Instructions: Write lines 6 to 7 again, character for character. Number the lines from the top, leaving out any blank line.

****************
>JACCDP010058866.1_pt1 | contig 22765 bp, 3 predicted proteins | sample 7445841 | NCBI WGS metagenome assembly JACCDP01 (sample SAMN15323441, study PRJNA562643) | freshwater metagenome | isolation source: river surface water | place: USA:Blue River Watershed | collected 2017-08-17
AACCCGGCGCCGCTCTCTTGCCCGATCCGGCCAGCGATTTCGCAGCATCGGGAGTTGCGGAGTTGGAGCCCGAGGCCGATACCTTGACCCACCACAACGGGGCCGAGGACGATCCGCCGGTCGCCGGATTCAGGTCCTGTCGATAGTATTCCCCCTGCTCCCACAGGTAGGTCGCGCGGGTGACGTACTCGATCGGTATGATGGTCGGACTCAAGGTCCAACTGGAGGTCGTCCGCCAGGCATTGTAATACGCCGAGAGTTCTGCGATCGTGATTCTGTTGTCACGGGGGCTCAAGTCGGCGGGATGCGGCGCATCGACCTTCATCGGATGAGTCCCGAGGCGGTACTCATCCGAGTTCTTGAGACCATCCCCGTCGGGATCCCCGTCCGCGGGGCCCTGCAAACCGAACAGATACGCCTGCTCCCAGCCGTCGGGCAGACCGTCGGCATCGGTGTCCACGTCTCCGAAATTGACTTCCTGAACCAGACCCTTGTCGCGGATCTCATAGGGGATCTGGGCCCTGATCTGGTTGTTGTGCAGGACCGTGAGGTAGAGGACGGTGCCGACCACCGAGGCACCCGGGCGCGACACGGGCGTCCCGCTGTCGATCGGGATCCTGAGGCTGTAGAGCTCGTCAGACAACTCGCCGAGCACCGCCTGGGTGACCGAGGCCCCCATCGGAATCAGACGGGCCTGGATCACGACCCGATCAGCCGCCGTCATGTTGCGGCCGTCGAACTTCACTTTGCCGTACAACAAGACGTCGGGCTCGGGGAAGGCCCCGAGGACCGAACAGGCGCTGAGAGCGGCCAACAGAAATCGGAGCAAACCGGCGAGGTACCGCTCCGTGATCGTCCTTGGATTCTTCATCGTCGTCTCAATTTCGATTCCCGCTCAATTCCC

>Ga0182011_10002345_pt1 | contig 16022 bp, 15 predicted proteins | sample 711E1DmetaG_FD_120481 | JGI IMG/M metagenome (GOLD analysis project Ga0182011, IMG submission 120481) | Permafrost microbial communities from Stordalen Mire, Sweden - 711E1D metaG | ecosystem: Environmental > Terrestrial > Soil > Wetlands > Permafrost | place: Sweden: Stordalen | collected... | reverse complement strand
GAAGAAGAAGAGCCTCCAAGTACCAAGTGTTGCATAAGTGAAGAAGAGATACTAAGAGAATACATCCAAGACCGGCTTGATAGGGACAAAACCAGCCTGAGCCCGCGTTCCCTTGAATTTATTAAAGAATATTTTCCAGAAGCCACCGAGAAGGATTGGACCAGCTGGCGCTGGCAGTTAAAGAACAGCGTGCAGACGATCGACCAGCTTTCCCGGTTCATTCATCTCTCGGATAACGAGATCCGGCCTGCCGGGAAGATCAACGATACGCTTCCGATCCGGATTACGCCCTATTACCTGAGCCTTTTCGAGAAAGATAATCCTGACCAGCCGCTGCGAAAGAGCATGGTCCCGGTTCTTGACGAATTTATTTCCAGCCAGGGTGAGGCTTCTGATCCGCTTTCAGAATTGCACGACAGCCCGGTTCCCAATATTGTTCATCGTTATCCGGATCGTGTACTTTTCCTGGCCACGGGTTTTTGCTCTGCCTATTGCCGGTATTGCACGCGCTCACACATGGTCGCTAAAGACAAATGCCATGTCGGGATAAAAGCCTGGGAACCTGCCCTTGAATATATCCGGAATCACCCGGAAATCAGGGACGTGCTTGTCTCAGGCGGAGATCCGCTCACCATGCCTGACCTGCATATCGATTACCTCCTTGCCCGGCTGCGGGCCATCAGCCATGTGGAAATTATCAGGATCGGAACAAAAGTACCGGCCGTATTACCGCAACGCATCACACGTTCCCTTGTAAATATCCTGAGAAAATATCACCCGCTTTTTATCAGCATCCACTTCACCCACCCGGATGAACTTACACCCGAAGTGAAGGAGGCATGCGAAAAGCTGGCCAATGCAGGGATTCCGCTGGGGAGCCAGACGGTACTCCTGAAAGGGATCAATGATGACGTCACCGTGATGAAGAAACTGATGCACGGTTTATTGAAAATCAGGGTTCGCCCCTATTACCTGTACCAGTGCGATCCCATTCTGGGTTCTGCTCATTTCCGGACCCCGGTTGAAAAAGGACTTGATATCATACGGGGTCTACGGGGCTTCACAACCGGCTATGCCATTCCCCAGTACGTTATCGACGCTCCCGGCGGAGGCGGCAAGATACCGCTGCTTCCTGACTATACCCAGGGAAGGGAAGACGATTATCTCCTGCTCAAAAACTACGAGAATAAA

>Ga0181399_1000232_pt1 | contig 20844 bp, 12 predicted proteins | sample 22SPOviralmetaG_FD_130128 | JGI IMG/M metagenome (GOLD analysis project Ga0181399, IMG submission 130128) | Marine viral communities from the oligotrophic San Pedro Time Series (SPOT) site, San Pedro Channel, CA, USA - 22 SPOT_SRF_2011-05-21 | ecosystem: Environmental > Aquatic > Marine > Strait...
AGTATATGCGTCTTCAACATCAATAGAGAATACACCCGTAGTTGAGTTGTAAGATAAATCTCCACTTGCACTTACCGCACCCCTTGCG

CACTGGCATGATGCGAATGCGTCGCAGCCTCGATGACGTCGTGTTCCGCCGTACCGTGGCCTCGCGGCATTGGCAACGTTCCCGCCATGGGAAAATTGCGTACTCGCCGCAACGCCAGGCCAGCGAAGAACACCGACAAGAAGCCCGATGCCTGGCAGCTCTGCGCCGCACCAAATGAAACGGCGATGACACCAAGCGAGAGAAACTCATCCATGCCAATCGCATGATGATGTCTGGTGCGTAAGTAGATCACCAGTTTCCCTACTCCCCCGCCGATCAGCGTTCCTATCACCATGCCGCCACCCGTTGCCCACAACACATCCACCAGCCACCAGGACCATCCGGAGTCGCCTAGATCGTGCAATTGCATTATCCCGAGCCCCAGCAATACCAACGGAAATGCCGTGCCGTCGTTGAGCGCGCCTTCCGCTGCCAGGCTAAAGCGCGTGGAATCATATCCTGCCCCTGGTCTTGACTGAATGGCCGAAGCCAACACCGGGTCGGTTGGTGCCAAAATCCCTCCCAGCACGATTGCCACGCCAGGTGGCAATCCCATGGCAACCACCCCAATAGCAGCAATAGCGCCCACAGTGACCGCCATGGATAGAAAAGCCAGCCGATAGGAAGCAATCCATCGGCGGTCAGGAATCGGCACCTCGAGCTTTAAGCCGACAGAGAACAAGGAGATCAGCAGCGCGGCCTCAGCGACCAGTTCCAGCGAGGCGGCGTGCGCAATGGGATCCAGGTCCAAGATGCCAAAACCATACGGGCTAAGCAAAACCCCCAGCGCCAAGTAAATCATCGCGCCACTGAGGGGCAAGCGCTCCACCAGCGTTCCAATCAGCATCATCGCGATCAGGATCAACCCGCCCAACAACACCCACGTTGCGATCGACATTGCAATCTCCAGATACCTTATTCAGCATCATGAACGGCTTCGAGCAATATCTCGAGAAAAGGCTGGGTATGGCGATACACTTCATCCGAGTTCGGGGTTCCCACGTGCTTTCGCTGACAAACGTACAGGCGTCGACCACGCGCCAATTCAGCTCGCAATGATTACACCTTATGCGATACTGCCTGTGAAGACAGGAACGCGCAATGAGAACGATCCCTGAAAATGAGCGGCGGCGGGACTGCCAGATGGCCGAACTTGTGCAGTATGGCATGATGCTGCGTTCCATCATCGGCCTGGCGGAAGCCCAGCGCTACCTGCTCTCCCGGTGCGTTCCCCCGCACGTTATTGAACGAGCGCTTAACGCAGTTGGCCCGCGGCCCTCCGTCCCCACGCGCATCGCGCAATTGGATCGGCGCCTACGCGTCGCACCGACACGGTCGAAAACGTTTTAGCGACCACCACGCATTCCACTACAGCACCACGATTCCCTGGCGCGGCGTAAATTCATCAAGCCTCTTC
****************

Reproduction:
AGTATATGCGTCTTCAACATCAATAGAGAATACACCCGTAGTTGAGTTGTAAGATAAATCTCCACTTGCACTTACCGCACCCCTTGCG

CACTGGCATGATGCGAATGCGTCGCAGCCTCGATGACGTCGTGTTCCGCCGTACCGTGGCCTCGCGGCATTGGCAACGTTCCCGCCATGGGAAAATTGCGTACTCGCCGCAACGCCAGGCCAGCGAAGAACACCGACAAGAAGCCCGATGCCTGGCAGCTCTGCGCCGCACCAAATGAAACGGCGATGACACCAAGCGAGAGAAACTCATCCATGCCAATCGCATGATGATGTCTGGTGCGTAAGTAGATCACCAGTTTCCCTACTCCCCCGCCGATCAGCGTTCCTATCACCATGCCGCCACCCGTTGCCCACAACACATCCACCAGCCACCAGGACCATCCGGAGTCGCCTAGATCGTGCAATTGCATTATCCCGAGCCCCAGCAATACCAACGGAAATGCCGTGCCGTCGTTGAGCGCGCCTTCCGCTGCCAGGCTAAAGCGCGTGGAATCATATCCTGCCCCTGGTCTTGACTGAATGGCCGAAGCCAACACCGGGTCGGTTGGTGCCAAAATCCCTCCCAGCACGATTGCCACGCCAGGTGGCAATCCCATGGCAACCACCCCAATAGCAGCAATAGCGCCCACAGTGACCGCCATGGATAGAAAAGCCAGCCGATAGGAAGCAATCCATCGGCGGTCAGGAATCGGCACCTCGAGCTTTAAGCCGACAGAGAACAAGGAGATCAGCAGCGCGGCCTCAGCGACCAGTTCCAGCGAGGCGGCGTGCGCAATGGGATCCAGGTCCAAGATGCCAAAACCATACGGGCTAAGCAAAACCCCCAGCGCCAAGTAAATCATCGCGCCACTGAGGGGCAAGCGCTCCACCAGCGTTCCAATCAGCATCATCGCGATCAGGATCAACCCGCCCAACAACACCCACGTTGCGATCGACATTGCAATCTCCAGATACCTTATTCAGCATCATGAACGGCTTCGAGCAATATCTCGAGAAAAGGCTGGGTATGGCGATACACTTCATCCGAGTTCGGGGTTCCCACGTGCTTTCGCTGACAAACGTACAGGCGTCGACCACGCGCCAATTCAGCTCGCAATGATTACACCTTATGCGATACTGCCTGTGAAGACAGGAACGCGCAATGAGAACGATCCCTGAAAATGAGCGGCGGCGGGACTGCCAGATGGCCGAACTTGTGCAGTATGGCATGATGCTGCGTTCCATCATCGGCCTGGCGGAAGCCCAGCGCTACCTGCTCTCCCGGTGCGTTCCCCCGCACGTTATTGAACGAGCGCTTAACGCAGTTGGCCCGCGGCCCTCCGTCCCCACGCGCATCGCGCAATTGGATCGGCGCCTACGCGTCGCACCGACACGGTCGAAAACGTTTTAGCGACCACCACGCATTCCACTACAGCACCACGATTCCCTGGCGCGGCGTAAATTCATCAAGCCTCTTC